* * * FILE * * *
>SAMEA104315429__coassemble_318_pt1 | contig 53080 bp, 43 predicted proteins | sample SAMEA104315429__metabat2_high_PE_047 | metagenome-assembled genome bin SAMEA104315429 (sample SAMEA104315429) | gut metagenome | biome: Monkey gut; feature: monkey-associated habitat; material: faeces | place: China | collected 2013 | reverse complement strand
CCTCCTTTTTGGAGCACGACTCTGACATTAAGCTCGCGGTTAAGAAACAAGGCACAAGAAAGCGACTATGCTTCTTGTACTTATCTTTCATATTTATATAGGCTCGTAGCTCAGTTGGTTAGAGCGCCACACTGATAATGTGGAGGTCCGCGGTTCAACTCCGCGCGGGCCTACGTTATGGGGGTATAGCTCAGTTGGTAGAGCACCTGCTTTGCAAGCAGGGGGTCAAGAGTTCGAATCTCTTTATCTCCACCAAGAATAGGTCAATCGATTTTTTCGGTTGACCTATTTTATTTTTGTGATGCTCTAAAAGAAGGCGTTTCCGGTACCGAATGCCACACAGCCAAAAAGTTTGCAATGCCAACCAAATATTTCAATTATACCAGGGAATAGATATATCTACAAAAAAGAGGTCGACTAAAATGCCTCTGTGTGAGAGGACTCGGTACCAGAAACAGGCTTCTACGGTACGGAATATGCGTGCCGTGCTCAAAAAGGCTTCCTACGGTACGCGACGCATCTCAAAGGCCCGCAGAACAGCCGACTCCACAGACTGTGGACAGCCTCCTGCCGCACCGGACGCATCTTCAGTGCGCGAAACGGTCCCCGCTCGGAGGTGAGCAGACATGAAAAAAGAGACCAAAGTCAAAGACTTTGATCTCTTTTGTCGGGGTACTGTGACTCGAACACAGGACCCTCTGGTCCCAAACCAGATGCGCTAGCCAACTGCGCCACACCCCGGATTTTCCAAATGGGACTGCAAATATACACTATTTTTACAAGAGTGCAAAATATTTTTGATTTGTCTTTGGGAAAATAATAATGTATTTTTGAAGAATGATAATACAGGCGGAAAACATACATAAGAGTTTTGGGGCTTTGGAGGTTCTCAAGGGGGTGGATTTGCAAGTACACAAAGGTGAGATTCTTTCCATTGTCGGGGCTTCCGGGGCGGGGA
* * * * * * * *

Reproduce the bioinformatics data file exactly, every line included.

>SAMEA104315429__coassemble_318_pt1 | contig 53080 bp, 43 predicted proteins | sample SAMEA104315429__metabat2_high_PE_047 | metagenome-assembled genome bin SAMEA104315429 (sample SAMEA104315429) | gut metagenome | biome: Monkey gut; feature: monkey-associated habitat; material: faeces | place: China | collected 2013 | reverse complement strand
CCTCCTTTTTGGAGCACGACTCTGACATTAAGCTCGCGGTTAAGAAACAAGGCACAAGAAAGCGACTATGCTTCTTGTACTTATCTTTCATATTTATATAGGCTCGTAGCTCAGTTGGTTAGAGCGCCACACTGATAATGTGGAGGTCCGCGGTTCAACTCCGCGCGGGCCTACGTTATGGGGGTATAGCTCAGTTGGTAGAGCACCTGCTTTGCAAGCAGGGGGTCAAGAGTTCGAATCTCTTTATCTCCACCAAGAATAGGTCAATCGATTTTTTCGGTTGACCTATTTTATTTTTGTGATGCTCTAAAAGAAGGCGTTTCCGGTACCGAATGCCACACAGCCAAAAAGTTTGCAATGCCAACCAAATATTTCAATTATACCAGGGAATAGATATATCTACAAAAAAGAGGTCGACTAAAATGCCTCTGTGTGAGAGGACTCGGTACCAGAAACAGGCTTCTACGGTACGGAATATGCGTGCCGTGCTCAAAAAGGCTTCCTACGGTACGCGACGCATCTCAAAGGCCCGCAGAACAGCCGACTCCACAGACTGTGGACAGCCTCCTGCCGCACCGGACGCATCTTCAGTGCGCGAAACGGTCCCCGCTCGGAGGTGAGCAGACATGAAAAAAGAGACCAAAGTCAAAGACTTTGATCTCTTTTGTCGGGGTACTGTGACTCGAACACAGGACCCTCTGGTCCCAAACCAGATGCGCTAGCCAACTGCGCCACACCCCGGATTTTCCAAATGGGACTGCAAATATACACTATTTTTACAAGAGTGCAAAATATTTTTGATTTGTCTTTGGGAAAATAATAATGTATTTTTGAAGAATGATAATACAGGCGGAAAACATACATAAGAGTTTTGGGGCTTTGGAGGTTCTCAAGGGGGTGGATTTGCAAGTACACAAAGGTGAGATTCTTTCCATTGTCGGGGCTTCCGGGGCGGGGA